Thursday, April 4, 2013

Late Autumn's Last Hurrah - Spiranthes longilabris

Late in autumn (late October for north Florida and late November for central/south), one of our prettier white ladies' tresses species, Spiranthes longilabris, comes into bloom in open, wet areas.  Not very often seen, I often went hunting for this in my early adulthood in Tallahassee, to no avail.  Granted, I used Carl Luer's book as a guide, where he stated that they would go on Thanksgiving weekend to see them in the Sarasota area.  Two years ago, I was clued into a particular population, but I was a hair's breadth too late (we did find plants in seed...perhaps a week or two out of bloom).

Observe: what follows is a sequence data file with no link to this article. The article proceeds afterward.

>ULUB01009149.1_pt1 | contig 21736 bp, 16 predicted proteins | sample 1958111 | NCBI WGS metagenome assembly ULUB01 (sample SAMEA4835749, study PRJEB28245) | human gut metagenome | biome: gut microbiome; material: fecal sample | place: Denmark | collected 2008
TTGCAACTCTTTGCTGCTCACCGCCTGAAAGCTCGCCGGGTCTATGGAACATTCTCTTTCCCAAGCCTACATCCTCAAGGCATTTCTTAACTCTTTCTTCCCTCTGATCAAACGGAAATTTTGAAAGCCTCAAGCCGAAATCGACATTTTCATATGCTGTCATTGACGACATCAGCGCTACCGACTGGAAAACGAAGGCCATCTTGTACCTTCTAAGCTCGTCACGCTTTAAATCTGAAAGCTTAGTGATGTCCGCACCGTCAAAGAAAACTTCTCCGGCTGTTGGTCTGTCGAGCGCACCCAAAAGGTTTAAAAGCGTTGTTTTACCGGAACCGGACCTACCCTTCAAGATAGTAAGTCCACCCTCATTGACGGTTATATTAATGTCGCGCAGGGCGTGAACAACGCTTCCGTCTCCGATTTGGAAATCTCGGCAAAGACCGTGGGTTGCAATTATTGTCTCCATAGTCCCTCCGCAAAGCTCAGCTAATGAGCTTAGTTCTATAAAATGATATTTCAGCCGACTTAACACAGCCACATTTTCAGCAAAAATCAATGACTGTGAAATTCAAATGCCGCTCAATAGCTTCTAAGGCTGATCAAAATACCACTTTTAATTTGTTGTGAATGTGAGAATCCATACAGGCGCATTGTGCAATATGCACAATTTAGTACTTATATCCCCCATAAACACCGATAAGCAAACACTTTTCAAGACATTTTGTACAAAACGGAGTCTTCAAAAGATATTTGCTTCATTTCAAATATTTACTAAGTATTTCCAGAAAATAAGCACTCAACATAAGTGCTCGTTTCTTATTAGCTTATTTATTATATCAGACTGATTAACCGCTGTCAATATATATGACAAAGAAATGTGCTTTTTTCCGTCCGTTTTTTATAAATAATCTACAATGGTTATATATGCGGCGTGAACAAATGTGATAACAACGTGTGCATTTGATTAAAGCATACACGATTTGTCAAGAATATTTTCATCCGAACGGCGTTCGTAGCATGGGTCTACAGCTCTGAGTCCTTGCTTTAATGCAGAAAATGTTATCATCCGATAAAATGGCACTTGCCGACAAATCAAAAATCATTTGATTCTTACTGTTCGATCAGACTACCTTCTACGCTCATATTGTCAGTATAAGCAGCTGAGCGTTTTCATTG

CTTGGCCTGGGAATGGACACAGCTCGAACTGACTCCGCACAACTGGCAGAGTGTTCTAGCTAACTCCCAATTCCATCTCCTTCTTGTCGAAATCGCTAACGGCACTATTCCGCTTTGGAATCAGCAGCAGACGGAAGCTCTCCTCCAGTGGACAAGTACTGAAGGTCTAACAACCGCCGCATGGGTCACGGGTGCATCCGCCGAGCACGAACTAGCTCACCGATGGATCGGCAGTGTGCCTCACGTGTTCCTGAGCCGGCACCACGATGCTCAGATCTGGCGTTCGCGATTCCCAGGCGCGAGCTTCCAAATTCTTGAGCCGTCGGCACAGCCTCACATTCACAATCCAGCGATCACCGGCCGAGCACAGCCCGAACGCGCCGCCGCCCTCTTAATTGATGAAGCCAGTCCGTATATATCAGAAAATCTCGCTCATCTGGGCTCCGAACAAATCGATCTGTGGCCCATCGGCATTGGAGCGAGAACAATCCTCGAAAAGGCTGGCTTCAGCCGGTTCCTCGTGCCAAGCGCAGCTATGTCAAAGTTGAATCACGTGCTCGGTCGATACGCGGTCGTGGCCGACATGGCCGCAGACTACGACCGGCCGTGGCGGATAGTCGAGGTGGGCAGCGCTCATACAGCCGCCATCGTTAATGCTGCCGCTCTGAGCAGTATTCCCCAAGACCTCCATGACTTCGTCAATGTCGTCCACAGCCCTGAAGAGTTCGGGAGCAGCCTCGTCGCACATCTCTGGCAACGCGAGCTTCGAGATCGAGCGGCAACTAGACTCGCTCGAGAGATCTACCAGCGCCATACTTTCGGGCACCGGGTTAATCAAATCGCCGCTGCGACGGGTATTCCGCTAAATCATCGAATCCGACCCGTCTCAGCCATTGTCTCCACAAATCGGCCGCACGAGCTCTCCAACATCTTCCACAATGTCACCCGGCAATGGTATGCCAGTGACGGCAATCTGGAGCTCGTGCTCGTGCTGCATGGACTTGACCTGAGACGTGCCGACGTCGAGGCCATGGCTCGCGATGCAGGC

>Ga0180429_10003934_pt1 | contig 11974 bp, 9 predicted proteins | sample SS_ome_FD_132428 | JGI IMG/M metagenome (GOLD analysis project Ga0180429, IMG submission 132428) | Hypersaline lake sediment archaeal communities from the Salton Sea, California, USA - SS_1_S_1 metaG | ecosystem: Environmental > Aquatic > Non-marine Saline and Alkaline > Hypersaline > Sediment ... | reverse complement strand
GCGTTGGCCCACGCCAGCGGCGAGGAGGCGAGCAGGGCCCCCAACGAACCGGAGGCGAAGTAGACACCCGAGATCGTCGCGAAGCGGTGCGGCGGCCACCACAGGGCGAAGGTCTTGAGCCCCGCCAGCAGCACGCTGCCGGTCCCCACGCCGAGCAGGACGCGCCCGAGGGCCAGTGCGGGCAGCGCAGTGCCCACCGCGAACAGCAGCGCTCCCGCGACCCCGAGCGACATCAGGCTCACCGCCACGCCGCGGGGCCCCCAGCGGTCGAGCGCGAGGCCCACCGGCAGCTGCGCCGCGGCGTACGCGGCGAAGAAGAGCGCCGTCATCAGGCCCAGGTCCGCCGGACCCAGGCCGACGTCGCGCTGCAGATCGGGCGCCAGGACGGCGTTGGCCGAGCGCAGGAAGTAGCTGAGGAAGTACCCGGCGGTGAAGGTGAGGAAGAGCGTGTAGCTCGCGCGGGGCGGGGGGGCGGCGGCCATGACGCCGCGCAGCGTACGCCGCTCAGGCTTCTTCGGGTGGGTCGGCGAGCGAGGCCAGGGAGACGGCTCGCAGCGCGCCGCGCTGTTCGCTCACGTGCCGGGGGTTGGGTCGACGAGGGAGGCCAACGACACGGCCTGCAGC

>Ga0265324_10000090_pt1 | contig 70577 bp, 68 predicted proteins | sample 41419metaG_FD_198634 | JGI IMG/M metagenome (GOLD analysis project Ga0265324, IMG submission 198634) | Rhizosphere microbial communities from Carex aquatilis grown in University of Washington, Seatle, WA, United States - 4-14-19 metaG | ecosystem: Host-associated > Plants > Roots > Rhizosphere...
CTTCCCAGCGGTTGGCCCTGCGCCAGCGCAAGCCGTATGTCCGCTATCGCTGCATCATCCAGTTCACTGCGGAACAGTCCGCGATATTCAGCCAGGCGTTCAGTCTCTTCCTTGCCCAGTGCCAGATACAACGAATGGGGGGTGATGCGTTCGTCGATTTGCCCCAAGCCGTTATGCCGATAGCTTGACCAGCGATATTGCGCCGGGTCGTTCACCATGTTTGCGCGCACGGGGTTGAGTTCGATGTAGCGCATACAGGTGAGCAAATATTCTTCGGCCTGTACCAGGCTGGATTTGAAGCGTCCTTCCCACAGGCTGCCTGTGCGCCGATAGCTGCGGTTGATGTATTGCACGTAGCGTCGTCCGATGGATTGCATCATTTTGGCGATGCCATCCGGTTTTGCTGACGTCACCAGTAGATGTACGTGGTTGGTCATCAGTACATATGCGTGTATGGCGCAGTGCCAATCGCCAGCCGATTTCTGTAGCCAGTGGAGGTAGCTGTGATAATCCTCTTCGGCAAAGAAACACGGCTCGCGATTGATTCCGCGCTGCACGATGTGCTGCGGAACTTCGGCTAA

Most recently, a colleague pointed me to an unknown Spiranthes that he had photographed in a wild area in Palm Beach County.  Its long, lacy lip and widespread sepals were an unmistakeable dead-ringer for this species, not recorded in Palm Beach County before.  On my way down to an orchid talk in Homestead, I was able to visit the same area and to find them in full flower!  Notch another orchid species in my belt!

Here are a few photographs that we took this day:

Spiranthes longilabris - full spike.
Spiranthes longilabris - flower close-up.
And here is the profile page on the Florida Native Orchids website: 

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